Environment Forum

Private sector’s role in reducing the use of ‘conflict minerals’

DRC

A view of a traditional gold mine, near the eastern Congolese town of Kamituga, a mining town.

The following is a guest host by Dunstan Allison Hope, managing director of BSR’s Information, Communications, and Technology Practice. He is also co-author of “Big Business, Big Responsibilities.” The opinions expressed are his own.

Buried in the 2,300-page U.S. financial reform bill that President Obama signed on July 21 is a little-noticed provision taking aim at a very different type of market: the international trade in so-called “conflict minerals” from the Democratic Republic of the Congo (DRC).

These minerals — tantalum, tin, and tungsten — are found in everyday products from cell phones and computers to aircraft engines and cutting tools, and this first-of-its-kind legislation will require publicly traded companies using the minerals to file an annual report with the Securities and Exchange Commission to declare if they, or companies in their supply chain, are sourcing from the DRC or an adjoining country.

With so many industries and high-profile brands using these minerals, it’s not surprising that the U.S. government is targeting global business and their supply chains to address the challenge of conflict minerals. No one likes the idea of using products containing conflict minerals — especially if you remember similar issues with “blood diamonds.” Given the choice, we would buy elsewhere.

Introducing 100 innovations

Gunter 9.2007-3

One man alone does not make a movement. But can he influence one?

There are no limits is the attitude espoused by PhD, MBA, entrepreneur, eco-designer, and visionary Gunter Pauli (above), who is now pouring his life’s work into a project to spark a new way of doing business, ergo a new economy.

He calls it the Blue Economy, because it’s not enough to be green and good to the environment. Blue creates a competitive and sustainable society and blue thrives on innovation. Blue is better than green, he asserts.

The 54-year-old founder and former CEO and president of Ecover is releasing the English and Korean editions of his book The Blue Economy at the Business for the Environment B4E Global Summit in Seoul today, Earth Day. It is to be published in 14 languages.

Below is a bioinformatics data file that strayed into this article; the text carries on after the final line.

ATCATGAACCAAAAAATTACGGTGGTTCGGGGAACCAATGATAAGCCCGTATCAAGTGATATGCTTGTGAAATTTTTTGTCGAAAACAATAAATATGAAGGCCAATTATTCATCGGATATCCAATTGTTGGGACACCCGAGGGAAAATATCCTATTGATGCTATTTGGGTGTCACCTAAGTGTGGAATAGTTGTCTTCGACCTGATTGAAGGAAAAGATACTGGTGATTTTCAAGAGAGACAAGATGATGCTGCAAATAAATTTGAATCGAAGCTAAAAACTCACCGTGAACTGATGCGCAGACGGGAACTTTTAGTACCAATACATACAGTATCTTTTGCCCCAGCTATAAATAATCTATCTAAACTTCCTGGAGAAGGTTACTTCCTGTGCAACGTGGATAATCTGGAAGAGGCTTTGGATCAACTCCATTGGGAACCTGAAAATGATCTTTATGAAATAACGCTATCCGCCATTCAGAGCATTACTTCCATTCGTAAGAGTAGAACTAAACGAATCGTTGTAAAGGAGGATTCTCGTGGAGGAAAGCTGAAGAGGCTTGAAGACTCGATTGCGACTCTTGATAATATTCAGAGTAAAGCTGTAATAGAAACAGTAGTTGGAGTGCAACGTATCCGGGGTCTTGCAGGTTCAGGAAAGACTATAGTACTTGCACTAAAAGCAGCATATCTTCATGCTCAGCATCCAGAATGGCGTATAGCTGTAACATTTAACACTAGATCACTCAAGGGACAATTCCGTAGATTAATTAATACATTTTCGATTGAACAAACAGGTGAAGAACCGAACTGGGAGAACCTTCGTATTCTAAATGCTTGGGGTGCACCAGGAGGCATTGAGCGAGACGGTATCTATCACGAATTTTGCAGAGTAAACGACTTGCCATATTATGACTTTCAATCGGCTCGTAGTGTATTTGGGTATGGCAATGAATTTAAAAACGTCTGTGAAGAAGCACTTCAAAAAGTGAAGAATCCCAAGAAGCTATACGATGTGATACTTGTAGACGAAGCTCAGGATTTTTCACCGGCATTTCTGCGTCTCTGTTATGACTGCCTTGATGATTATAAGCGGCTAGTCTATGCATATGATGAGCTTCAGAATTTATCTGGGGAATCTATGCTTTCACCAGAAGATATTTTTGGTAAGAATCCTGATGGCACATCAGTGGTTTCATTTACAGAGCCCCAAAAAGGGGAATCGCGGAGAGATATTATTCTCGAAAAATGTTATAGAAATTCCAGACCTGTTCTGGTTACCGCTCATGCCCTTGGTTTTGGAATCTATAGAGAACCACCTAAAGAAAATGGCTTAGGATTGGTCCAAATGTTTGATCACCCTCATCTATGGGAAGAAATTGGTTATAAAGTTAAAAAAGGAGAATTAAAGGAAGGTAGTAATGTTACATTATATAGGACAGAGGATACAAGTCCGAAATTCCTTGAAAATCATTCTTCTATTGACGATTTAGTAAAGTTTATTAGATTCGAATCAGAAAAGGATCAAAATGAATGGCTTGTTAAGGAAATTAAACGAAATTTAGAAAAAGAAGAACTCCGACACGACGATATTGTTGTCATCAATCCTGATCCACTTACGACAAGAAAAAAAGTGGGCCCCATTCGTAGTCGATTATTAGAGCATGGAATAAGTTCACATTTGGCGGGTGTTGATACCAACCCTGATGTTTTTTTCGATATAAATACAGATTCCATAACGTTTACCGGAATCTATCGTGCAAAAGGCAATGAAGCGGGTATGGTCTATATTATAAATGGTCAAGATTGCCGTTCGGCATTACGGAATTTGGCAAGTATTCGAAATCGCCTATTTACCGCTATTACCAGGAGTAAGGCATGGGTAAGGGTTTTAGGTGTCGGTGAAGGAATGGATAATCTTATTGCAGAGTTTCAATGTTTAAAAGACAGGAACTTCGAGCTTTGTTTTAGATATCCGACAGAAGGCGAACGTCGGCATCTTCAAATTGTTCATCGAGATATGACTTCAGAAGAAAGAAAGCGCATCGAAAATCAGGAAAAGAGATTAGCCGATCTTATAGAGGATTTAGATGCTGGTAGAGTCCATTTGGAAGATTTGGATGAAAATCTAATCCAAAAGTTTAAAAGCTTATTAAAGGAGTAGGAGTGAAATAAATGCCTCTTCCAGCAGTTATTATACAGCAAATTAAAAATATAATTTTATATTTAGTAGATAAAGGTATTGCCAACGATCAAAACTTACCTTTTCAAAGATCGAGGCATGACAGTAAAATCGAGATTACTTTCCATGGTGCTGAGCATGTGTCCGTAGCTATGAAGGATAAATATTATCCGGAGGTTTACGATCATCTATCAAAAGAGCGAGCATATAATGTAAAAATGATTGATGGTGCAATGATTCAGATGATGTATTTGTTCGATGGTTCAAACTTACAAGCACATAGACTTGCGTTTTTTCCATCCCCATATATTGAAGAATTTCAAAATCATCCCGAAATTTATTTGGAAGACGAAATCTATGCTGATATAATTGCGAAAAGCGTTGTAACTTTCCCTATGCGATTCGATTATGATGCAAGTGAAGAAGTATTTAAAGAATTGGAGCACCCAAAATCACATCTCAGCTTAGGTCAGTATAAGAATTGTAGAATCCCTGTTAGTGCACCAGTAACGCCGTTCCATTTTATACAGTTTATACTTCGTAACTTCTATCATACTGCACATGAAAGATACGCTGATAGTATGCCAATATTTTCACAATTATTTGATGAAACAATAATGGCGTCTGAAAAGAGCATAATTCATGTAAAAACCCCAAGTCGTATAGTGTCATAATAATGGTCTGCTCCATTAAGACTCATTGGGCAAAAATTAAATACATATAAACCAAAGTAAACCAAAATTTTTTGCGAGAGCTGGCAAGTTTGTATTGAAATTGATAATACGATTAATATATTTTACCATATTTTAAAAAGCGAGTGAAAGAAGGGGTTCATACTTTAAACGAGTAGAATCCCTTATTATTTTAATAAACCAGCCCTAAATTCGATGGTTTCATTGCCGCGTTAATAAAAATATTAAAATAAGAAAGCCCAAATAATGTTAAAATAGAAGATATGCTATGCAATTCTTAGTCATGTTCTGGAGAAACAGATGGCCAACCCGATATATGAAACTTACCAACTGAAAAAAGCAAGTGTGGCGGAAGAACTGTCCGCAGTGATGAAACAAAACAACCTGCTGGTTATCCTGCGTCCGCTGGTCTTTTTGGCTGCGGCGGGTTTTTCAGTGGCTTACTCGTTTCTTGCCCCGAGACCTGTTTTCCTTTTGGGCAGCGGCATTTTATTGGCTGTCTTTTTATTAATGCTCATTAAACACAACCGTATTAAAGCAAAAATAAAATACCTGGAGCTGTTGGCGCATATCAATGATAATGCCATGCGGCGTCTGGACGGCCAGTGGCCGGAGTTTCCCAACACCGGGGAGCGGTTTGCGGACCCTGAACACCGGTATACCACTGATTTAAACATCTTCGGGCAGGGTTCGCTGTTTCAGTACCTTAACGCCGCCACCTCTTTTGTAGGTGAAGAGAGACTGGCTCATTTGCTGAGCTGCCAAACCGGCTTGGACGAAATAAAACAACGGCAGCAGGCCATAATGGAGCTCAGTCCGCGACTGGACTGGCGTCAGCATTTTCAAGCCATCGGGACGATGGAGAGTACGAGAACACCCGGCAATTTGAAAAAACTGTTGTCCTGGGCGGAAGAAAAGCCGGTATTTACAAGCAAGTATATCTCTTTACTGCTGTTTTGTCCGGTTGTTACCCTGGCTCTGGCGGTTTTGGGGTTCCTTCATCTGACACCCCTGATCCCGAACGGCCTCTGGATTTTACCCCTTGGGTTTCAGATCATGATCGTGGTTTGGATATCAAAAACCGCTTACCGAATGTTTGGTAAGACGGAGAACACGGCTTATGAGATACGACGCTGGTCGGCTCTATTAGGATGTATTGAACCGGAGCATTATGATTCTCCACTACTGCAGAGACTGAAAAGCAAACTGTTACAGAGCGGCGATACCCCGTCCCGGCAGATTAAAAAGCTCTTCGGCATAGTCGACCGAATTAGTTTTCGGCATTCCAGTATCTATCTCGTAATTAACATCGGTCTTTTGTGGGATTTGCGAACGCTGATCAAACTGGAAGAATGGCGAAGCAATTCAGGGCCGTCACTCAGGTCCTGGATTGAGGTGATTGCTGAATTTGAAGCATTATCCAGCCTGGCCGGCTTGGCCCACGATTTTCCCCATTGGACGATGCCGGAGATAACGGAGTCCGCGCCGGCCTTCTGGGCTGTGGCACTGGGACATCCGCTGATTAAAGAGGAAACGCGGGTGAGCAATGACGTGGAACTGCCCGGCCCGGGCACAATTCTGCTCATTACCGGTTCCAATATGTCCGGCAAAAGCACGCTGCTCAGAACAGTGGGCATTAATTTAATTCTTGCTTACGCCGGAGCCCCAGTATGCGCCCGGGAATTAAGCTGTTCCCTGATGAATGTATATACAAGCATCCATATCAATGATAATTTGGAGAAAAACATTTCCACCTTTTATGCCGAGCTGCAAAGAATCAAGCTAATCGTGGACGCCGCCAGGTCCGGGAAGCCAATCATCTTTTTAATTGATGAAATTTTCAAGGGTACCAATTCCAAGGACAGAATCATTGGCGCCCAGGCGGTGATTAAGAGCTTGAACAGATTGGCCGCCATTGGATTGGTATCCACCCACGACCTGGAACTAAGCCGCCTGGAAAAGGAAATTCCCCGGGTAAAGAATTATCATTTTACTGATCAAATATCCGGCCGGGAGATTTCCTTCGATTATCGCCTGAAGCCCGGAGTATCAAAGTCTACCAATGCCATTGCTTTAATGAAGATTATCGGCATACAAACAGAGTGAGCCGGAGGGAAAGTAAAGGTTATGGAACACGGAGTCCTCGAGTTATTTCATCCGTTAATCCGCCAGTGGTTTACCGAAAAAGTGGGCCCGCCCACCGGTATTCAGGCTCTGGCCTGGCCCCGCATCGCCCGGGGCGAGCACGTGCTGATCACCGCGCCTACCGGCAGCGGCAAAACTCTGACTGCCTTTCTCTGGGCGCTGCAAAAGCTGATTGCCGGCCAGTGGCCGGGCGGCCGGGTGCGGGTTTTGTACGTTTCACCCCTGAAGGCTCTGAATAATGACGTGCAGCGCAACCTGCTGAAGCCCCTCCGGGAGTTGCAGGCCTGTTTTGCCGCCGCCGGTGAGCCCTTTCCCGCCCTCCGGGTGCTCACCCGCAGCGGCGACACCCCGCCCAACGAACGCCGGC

Oil sands and ethical investing at a price

A greenpeace activists protests outside the BP Canadian offices in downtown Calgary, April 15, 2010. The Greenpeace activists were "greenwashing" a tar sands sign outside in protest while similar protests were happening in London.At BP’s AGM on Thursday, ethical investors including the Co-Op and Calpers failed in their effort to convince BP to review its biggest planned investment in Canada’s oil sands.

Nonetheless, 9 percent of investors voted in favour of a review — a much bigger venting of shareholder angst about a single project than oil companies are used to hearing.

Was this a vote for the environment or a vote for ethical fund managers’ own businesses?

from Mario Di Simine:

Climate costs up front worth gains later, EBA chief says

Fiona Wain photoMany negotiators and large industry groups at the COP15 climate conference in Copenhagen argue that climate action is a question of cost, but the price paid up front is worth the savings later, says the chief executive of a leading business think tank.

The cost often referred to in talks is regarding initial capital expenditures, or capex, but climate change solutions should be compared with operational costs, which would be decreased, and they should also be compared with the collateral of damage avoided cost benefits, Fiona Wain, chief executive officer of Environment Business Australia (EBA), told Reuters.com in an interview.

"If you haven’t got pollution, if you haven’t got waste, if you haven’t got greenhouse gas emissions, that’s a significant lessening of the drain on the public purse in all countries," she said.

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